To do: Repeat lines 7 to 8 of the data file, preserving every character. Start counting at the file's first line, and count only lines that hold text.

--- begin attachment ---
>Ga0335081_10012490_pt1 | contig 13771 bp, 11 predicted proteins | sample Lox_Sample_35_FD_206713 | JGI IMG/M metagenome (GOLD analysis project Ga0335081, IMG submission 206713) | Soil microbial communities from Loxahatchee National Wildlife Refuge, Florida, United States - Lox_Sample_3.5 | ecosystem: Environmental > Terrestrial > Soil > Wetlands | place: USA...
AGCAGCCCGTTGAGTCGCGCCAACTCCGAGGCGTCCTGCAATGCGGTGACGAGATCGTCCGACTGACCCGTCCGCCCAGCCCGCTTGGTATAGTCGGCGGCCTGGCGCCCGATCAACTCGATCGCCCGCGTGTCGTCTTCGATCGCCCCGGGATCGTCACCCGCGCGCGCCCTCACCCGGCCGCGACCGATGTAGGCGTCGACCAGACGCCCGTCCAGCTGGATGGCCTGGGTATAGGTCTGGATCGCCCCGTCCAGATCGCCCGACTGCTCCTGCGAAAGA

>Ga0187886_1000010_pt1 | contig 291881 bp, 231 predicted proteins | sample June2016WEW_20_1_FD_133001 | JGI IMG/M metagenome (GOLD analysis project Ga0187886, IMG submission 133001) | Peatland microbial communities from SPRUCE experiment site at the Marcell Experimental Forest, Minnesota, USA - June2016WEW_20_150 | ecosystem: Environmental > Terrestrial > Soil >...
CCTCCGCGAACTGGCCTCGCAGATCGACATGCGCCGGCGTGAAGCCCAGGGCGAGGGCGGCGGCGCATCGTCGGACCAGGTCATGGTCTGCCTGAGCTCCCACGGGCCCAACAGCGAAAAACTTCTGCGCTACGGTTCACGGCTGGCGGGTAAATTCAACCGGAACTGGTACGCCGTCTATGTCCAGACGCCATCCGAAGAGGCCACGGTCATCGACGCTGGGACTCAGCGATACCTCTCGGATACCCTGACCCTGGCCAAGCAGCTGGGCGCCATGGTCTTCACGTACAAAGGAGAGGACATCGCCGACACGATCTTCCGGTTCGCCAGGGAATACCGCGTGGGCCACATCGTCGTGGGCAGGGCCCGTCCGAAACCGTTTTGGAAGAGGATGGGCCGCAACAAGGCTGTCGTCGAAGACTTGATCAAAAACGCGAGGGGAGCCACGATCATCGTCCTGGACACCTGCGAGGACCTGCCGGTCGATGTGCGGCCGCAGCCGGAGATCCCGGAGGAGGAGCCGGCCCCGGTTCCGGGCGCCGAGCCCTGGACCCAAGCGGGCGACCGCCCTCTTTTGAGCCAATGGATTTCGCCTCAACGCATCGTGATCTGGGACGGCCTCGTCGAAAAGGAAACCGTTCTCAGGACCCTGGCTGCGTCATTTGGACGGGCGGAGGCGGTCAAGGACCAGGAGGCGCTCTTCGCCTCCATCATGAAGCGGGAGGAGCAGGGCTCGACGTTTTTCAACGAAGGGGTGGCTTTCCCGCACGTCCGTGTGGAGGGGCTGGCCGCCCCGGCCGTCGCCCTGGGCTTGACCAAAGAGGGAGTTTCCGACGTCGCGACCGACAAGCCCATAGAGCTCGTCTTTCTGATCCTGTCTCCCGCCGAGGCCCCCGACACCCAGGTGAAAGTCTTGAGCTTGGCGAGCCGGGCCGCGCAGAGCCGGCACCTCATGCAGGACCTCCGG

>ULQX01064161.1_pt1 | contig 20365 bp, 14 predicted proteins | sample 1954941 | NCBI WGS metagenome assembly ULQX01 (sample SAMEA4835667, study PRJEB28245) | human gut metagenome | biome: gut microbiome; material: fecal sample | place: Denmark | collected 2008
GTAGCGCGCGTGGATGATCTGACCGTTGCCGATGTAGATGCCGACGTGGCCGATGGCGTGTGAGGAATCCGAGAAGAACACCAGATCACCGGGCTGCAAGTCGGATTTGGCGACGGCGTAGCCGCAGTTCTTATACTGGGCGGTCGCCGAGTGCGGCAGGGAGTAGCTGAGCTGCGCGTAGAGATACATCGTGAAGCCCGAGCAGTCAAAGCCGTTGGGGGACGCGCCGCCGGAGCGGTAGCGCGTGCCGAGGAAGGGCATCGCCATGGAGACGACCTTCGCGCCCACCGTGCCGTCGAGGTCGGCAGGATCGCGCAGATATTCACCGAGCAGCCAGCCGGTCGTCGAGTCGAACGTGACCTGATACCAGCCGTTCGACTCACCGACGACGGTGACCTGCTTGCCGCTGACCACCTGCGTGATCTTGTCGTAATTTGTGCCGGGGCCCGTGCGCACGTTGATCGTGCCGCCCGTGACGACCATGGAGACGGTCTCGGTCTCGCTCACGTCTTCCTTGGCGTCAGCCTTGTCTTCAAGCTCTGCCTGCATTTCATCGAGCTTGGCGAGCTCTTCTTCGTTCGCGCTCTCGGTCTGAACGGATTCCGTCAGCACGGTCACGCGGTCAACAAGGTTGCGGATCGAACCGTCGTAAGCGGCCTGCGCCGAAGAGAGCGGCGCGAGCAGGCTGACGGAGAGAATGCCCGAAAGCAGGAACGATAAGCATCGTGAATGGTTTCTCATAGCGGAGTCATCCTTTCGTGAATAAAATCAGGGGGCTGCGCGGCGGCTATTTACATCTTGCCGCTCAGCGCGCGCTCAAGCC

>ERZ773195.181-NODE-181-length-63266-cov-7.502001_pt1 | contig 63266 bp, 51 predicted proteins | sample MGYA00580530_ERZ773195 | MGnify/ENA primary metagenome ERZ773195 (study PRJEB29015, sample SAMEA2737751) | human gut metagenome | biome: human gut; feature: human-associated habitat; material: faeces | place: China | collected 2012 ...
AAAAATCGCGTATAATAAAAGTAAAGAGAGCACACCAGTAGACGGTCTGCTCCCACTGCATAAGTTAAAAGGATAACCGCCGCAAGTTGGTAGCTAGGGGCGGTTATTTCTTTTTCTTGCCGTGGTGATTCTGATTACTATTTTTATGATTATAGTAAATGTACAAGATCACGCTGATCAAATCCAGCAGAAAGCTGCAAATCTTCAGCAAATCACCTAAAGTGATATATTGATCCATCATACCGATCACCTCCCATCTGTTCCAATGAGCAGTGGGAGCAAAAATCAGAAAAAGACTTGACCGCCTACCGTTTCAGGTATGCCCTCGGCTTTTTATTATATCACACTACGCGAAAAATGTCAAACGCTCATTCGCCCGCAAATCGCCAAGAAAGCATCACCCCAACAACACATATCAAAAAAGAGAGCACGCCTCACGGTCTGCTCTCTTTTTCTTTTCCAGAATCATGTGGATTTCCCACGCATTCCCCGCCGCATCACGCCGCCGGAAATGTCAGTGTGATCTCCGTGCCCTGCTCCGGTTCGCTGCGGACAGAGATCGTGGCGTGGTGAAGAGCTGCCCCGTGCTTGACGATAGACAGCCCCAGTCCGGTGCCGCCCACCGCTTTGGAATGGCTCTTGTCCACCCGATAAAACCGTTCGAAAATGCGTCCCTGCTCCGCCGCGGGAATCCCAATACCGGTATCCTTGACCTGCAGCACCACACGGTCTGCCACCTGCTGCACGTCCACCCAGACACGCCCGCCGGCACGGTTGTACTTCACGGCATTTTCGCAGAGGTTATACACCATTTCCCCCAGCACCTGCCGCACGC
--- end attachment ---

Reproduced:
>ERZ773195.181-NODE-181-length-63266-cov-7.502001_pt1 | contig 63266 bp, 51 predicted proteins | sample MGYA00580530_ERZ773195 | MGnify/ENA primary metagenome ERZ773195 (study PRJEB29015, sample SAMEA2737751) | human gut metagenome | biome: human gut; feature: human-associated habitat; material: faeces | place: China | collected 2012 ...
AAAAATCGCGTATAATAAAAGTAAAGAGAGCACACCAGTAGACGGTCTGCTCCCACTGCATAAGTTAAAAGGATAACCGCCGCAAGTTGGTAGCTAGGGGCGGTTATTTCTTTTTCTTGCCGTGGTGATTCTGATTACTATTTTTATGATTATAGTAAATGTACAAGATCACGCTGATCAAATCCAGCAGAAAGCTGCAAATCTTCAGCAAATCACCTAAAGTGATATATTGATCCATCATACCGATCACCTCCCATCTGTTCCAATGAGCAGTGGGAGCAAAAATCAGAAAAAGACTTGACCGCCTACCGTTTCAGGTATGCCCTCGGCTTTTTATTATATCACACTACGCGAAAAATGTCAAACGCTCATTCGCCCGCAAATCGCCAAGAAAGCATCACCCCAACAACACATATCAAAAAAGAGAGCACGCCTCACGGTCTGCTCTCTTTTTCTTTTCCAGAATCATGTGGATTTCCCACGCATTCCCCGCCGCATCACGCCGCCGGAAATGTCAGTGTGATCTCCGTGCCCTGCTCCGGTTCGCTGCGGACAGAGATCGTGGCGTGGTGAAGAGCTGCCCCGTGCTTGACGATAGACAGCCCCAGTCCGGTGCCGCCCACCGCTTTGGAATGGCTCTTGTCCACCCGATAAAACCGTTCGAAAATGCGTCCCTGCTCCGCCGCGGGAATCCCAATACCGGTATCCTTGACCTGCAGCACCACACGGTCTGCCACCTGCTGCACGTCCACCCAGACACGCCCGCCGGCACGGTTGTACTTCACGGCATTTTCGCAGAGGTTATACACCATTTCCCCCAGCACCTGCCGCACGC